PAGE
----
Glenury draws its water supply from the Cowie, by way of a lade or millstream. The river holds salmon, sea trout and brown trout. The town supply is used for fire hydrants and for domestic purposes: The distiller's licence is held by John Gillon & Co. Ltd., blenders of King William IV Scotch whisky. They bottle a small proportion of the output as Glenury Royal malt whisky.
October 2005 Diageo has announced that its 2005 Annual Rare Malts Selection will be the last. The collection will consist of four cask strenght single malts from closed distilleries; Glen Mhor 28 years old, Millburn 35 years old, Glendullan 26 years old and Linkwood 30 years old. Dr. Nicholas Morgan, global malts marketing director commented: 'As the Special Releases are now well established, it makes less sence to continue selecting and promoting a parallel series of Rare Malts with his own separate indentity'.In future, all premium and rare whiskies will be made available in the annual Special Releases series
GLENURY ROYAL 50 years old 42,8 %
His father had been an M P for Kincardineshire and Robert later flirted with the idea too, but instead divided his time between London and country life back at Ury, the family seat at Stonehaven, on Scotland's eastern coast. By 1825 his distillery at Ury had been established, named after the picturesque Glen Ury. In 1835 he successfully petitioned King William IV for the right to call The Royal Glenury Distillery. Glenury Royal (as it became known) closed in 1985 and the buildings have since been taken down, but Captain Barclay's list of accomplishments lives on in this truly majestic 50-year-old single malt whisky from his old distillery. Made prior to its last rebuilding in two direct coal-fired stills, at a distillery that still malted its own barley, its mash tun, rummagers and barley hoists still driven by water wheel, this is a unique reminder of another age. There's a precedent for the present release, though so rare is this old malt whisky now that there can be no successor. Back in 1996, judges at the prestigious International Wine and Spirit Competition gave its antecedent, a mere 23 year old, the Ian Mitchell Memorial Trophy for most outstanding Single Malt Scotch Whisky of all. Golden, nutty and unctuous, with a leafy, long finish, that cask-strenght Rare Malt drank very well straight. Those who had the good fortune to sip it will certainly look forward to the present, even rarer and much older release. Very old whiskies can be far too woody, but this deep amber Glenury Royal has stood up as-tonishingly well and is full of interest. A wonderfully mellow, complex, highly, aromatic whisky, it has a lovely flavour. Rich, deep and luxurious, there's a real fruit salad of a nose here, full of plums, nectarines, old pears and Muscat grapes. There's marzipan and almond oil too, together with the rich aroma of chestnuts roasting. A very small amount of water brings up the nose and freshens it: it is wonderfully aromatic, complex and well integrated. The rich, smooth theme is carried on in the body, described by one taster as 'a whole box of liqueur chocolates concentrated into a tasting glass. Dark chocolate, variously filled with coffee and cherry liqueurs. Perhaps even peppermint'. It is smooth and sweet, with some waxy, nutty almond flavours. Like its prize-winning 1996 sibling, it drinks very well straight, but a tiny drop of water smoothes out the finish. The finish is mellow and as you might hope, very long-lasting, remaining fragrant for some time. Notes Our taster's comment: 'As good as it gets. Beyond price - as I'am sure it will be! Michael Jackson.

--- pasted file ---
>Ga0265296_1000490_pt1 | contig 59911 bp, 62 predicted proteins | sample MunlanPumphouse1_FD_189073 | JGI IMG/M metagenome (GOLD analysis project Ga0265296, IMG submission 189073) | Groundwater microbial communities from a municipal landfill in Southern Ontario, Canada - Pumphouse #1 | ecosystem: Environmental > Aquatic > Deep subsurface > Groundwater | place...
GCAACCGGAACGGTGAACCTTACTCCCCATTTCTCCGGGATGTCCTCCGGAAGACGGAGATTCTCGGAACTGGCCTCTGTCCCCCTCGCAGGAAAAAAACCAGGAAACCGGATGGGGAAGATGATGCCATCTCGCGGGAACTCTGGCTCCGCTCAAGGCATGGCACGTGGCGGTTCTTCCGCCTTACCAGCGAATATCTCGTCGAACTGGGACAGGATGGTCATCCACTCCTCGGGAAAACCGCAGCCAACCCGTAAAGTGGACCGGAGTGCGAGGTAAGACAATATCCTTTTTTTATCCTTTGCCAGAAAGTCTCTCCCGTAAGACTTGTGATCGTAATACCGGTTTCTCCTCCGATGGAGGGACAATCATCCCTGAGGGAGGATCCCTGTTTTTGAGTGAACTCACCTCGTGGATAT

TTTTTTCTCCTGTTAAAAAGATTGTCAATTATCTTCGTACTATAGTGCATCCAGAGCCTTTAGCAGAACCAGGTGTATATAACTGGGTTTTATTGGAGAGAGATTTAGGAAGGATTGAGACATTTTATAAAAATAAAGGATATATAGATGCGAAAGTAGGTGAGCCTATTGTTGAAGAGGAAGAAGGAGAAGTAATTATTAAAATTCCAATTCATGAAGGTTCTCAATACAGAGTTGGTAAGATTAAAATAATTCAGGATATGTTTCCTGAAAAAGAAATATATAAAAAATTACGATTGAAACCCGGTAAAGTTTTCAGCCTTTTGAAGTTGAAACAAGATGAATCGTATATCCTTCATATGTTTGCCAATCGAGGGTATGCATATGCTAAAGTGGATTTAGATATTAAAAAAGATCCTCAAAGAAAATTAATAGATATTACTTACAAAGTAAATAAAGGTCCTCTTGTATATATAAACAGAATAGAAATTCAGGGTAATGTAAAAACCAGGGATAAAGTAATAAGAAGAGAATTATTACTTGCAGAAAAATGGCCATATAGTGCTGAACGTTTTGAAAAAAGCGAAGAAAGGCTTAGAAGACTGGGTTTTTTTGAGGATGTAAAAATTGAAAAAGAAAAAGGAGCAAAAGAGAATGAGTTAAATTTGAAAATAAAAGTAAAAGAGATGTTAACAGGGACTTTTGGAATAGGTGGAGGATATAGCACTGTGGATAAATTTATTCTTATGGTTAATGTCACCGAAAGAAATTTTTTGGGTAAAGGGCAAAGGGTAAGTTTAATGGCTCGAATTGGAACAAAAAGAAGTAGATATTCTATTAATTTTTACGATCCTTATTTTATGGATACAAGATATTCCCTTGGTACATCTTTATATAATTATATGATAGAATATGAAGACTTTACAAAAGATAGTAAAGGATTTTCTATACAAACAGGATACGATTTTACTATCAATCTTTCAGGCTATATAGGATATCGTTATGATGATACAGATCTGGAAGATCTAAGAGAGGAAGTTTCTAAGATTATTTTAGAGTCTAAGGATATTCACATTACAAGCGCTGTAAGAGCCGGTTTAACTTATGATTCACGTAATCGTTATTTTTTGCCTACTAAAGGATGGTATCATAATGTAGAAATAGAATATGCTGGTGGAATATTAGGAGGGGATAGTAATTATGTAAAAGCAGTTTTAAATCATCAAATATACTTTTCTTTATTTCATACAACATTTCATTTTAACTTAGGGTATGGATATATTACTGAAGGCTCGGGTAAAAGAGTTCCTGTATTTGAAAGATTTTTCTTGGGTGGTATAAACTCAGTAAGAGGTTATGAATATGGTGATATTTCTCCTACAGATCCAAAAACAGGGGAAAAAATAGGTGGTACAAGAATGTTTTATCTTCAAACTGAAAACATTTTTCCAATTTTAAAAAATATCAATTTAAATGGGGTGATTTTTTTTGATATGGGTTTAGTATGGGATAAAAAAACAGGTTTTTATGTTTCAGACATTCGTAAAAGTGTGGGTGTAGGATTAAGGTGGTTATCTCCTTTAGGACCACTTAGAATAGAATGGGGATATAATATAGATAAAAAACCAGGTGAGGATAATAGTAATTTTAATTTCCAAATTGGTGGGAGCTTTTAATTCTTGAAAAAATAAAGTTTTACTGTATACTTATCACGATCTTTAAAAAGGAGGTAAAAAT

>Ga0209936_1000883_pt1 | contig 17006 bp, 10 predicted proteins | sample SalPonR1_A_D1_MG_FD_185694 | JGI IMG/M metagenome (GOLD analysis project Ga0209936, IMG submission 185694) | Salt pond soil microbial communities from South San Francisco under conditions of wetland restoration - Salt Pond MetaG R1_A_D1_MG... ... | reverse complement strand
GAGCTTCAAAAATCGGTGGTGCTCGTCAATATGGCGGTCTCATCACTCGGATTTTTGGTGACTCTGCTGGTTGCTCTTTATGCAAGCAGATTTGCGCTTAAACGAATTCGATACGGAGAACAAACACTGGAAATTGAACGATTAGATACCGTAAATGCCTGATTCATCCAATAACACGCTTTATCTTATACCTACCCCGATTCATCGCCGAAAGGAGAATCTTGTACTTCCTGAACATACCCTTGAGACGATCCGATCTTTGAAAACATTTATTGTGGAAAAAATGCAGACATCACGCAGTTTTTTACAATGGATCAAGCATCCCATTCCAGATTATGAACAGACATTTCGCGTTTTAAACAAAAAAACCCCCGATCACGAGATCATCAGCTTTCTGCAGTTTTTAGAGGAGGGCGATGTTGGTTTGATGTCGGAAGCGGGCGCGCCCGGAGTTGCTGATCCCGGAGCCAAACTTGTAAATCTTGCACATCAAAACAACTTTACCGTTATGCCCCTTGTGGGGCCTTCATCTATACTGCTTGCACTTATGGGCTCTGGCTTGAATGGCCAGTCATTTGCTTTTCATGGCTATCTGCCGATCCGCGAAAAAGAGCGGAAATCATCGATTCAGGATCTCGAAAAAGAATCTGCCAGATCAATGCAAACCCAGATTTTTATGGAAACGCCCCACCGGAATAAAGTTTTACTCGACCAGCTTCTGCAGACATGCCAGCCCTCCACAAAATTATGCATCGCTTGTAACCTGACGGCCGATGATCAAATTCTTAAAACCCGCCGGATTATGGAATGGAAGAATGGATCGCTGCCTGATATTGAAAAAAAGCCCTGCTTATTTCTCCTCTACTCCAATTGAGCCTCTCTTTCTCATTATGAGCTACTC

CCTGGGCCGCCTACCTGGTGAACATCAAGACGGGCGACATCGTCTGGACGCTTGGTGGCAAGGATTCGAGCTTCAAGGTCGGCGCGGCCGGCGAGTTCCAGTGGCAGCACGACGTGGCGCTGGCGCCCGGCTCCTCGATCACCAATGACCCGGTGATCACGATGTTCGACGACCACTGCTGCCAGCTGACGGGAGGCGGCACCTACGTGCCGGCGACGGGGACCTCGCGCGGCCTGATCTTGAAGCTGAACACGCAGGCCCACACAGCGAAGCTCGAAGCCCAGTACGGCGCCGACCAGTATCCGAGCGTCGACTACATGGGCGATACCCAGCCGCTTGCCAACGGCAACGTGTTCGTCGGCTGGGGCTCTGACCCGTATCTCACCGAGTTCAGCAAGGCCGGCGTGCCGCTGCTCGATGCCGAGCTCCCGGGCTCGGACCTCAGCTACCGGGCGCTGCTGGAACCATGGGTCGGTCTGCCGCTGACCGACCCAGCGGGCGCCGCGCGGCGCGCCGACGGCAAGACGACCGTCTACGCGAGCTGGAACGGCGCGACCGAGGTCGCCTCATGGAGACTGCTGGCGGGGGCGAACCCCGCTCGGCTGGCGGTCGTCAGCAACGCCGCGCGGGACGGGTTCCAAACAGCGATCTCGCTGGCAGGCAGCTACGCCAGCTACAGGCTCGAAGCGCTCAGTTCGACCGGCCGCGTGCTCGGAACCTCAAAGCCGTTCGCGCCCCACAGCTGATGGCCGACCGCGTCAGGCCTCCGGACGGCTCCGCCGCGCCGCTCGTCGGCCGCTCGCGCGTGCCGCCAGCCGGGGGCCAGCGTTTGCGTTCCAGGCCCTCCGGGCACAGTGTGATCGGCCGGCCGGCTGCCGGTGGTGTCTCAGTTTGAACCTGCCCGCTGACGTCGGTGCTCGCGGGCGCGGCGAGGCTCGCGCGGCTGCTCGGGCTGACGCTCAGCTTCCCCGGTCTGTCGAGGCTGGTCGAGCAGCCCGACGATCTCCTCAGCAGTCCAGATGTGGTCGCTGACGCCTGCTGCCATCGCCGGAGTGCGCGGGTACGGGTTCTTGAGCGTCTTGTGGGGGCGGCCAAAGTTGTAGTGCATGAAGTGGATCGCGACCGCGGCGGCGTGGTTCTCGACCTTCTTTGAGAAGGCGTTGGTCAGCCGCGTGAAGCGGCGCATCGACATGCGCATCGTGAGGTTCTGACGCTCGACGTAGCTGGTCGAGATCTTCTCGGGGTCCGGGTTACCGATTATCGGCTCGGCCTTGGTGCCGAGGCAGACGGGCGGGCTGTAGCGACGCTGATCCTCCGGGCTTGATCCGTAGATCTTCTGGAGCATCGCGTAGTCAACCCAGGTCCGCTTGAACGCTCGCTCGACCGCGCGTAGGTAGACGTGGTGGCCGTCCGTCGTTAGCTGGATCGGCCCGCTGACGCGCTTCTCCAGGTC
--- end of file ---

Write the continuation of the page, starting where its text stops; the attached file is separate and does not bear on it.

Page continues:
A SAFE BET? AS Captain Barclay would surely agree.
1994 Glenury Royal 23 years old and distilled in 1971 is launched as a Rare Malt 1999 Glenury Royal 29 years old and distilled in 1970 is launched as a Rare Malt 2003 Glenury Royal 50 years old is launched: 498 bottles
2005 Glenury Royal 36 years old is launched: 2100 bottles 1824 - 1825 Captain Robert Barclay, M P and Laird of Ury, founds the distillerywhich is named Glenurie
1835 Captain Robert Barclay receives permission to use the word Royalby William IV 1854 Captain Robert Barclay dies 1857 - 1858 The distillery is put up for auction and is bought by William Richie, Glasgow
1928 - 1937 No production takes place 1936 Lord Stonehaven who probably was the owner of Glenury Royal whilethe Ritchie family leased the distillery,